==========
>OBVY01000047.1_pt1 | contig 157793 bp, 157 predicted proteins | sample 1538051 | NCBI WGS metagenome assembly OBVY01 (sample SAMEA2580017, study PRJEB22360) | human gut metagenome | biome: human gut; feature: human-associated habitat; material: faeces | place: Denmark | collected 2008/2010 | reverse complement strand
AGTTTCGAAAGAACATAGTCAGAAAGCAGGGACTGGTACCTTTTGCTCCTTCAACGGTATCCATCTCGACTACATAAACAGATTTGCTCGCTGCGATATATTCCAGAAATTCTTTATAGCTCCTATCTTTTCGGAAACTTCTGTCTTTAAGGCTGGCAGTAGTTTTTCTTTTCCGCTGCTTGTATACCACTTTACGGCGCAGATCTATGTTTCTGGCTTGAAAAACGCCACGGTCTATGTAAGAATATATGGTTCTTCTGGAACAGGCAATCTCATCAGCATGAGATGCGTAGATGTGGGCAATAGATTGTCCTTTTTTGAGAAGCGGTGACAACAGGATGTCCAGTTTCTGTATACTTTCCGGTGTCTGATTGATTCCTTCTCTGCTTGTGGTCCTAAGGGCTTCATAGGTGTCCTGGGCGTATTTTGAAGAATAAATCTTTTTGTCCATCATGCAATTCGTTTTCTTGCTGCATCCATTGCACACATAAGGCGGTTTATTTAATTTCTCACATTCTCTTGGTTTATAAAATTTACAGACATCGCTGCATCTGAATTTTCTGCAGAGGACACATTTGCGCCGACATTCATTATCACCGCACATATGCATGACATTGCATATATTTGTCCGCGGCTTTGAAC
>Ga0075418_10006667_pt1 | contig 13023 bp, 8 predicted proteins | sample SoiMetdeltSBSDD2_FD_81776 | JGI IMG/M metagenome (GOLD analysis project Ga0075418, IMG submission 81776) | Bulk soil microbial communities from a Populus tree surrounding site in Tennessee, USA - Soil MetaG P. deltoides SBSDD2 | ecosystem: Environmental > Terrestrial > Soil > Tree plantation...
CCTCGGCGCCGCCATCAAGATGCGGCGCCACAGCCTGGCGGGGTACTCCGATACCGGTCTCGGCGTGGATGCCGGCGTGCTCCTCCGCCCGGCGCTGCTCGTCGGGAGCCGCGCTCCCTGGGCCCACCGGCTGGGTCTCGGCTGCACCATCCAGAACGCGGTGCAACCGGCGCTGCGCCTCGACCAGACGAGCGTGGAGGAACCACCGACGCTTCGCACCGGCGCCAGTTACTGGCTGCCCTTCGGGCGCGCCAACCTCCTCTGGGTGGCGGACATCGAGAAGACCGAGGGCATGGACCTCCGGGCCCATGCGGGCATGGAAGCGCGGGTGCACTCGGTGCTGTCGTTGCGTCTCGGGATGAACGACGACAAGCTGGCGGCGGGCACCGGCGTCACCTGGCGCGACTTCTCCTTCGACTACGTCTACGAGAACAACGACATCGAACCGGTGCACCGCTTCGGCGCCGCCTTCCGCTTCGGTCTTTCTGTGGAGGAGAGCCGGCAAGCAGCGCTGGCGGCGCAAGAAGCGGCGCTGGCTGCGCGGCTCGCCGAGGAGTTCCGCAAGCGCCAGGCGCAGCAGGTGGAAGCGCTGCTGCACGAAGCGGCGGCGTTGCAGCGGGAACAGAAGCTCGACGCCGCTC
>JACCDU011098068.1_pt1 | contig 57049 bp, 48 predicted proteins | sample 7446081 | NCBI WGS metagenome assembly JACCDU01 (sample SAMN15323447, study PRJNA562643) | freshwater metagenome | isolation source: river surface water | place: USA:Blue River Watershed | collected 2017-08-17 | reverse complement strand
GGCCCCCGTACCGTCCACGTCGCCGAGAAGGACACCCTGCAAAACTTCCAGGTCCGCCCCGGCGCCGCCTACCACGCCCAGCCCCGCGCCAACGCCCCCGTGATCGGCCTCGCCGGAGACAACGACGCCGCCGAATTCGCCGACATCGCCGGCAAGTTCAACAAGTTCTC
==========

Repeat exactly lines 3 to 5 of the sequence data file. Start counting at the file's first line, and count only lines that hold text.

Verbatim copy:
>Ga0075418_10006667_pt1 | contig 13023 bp, 8 predicted proteins | sample SoiMetdeltSBSDD2_FD_81776 | JGI IMG/M metagenome (GOLD analysis project Ga0075418, IMG submission 81776) | Bulk soil microbial communities from a Populus tree surrounding site in Tennessee, USA - Soil MetaG P. deltoides SBSDD2 | ecosystem: Environmental > Terrestrial > Soil > Tree plantation...
CCTCGGCGCCGCCATCAAGATGCGGCGCCACAGCCTGGCGGGGTACTCCGATACCGGTCTCGGCGTGGATGCCGGCGTGCTCCTCCGCCCGGCGCTGCTCGTCGGGAGCCGCGCTCCCTGGGCCCACCGGCTGGGTCTCGGCTGCACCATCCAGAACGCGGTGCAACCGGCGCTGCGCCTCGACCAGACGAGCGTGGAGGAACCACCGACGCTTCGCACCGGCGCCAGTTACTGGCTGCCCTTCGGGCGCGCCAACCTCCTCTGGGTGGCGGACATCGAGAAGACCGAGGGCATGGACCTCCGGGCCCATGCGGGCATGGAAGCGCGGGTGCACTCGGTGCTGTCGTTGCGTCTCGGGATGAACGACGACAAGCTGGCGGCGGGCACCGGCGTCACCTGGCGCGACTTCTCCTTCGACTACGTCTACGAGAACAACGACATCGAACCGGTGCACCGCTTCGGCGCCGCCTTCCGCTTCGGTCTTTCTGTGGAGGAGAGCCGGCAAGCAGCGCTGGCGGCGCAAGAAGCGGCGCTGGCTGCGCGGCTCGCCGAGGAGTTCCGCAAGCGCCAGGCGCAGCAGGTGGAAGCGCTGCTGCACGAAGCGGCGGCGTTGCAGCGGGAACAGAAGCTCGACGCCGCTC
>JACCDU011098068.1_pt1 | contig 57049 bp, 48 predicted proteins | sample 7446081 | NCBI WGS metagenome assembly JACCDU01 (sample SAMN15323447, study PRJNA562643) | freshwater metagenome | isolation source: river surface water | place: USA:Blue River Watershed | collected 2017-08-17 | reverse complement strand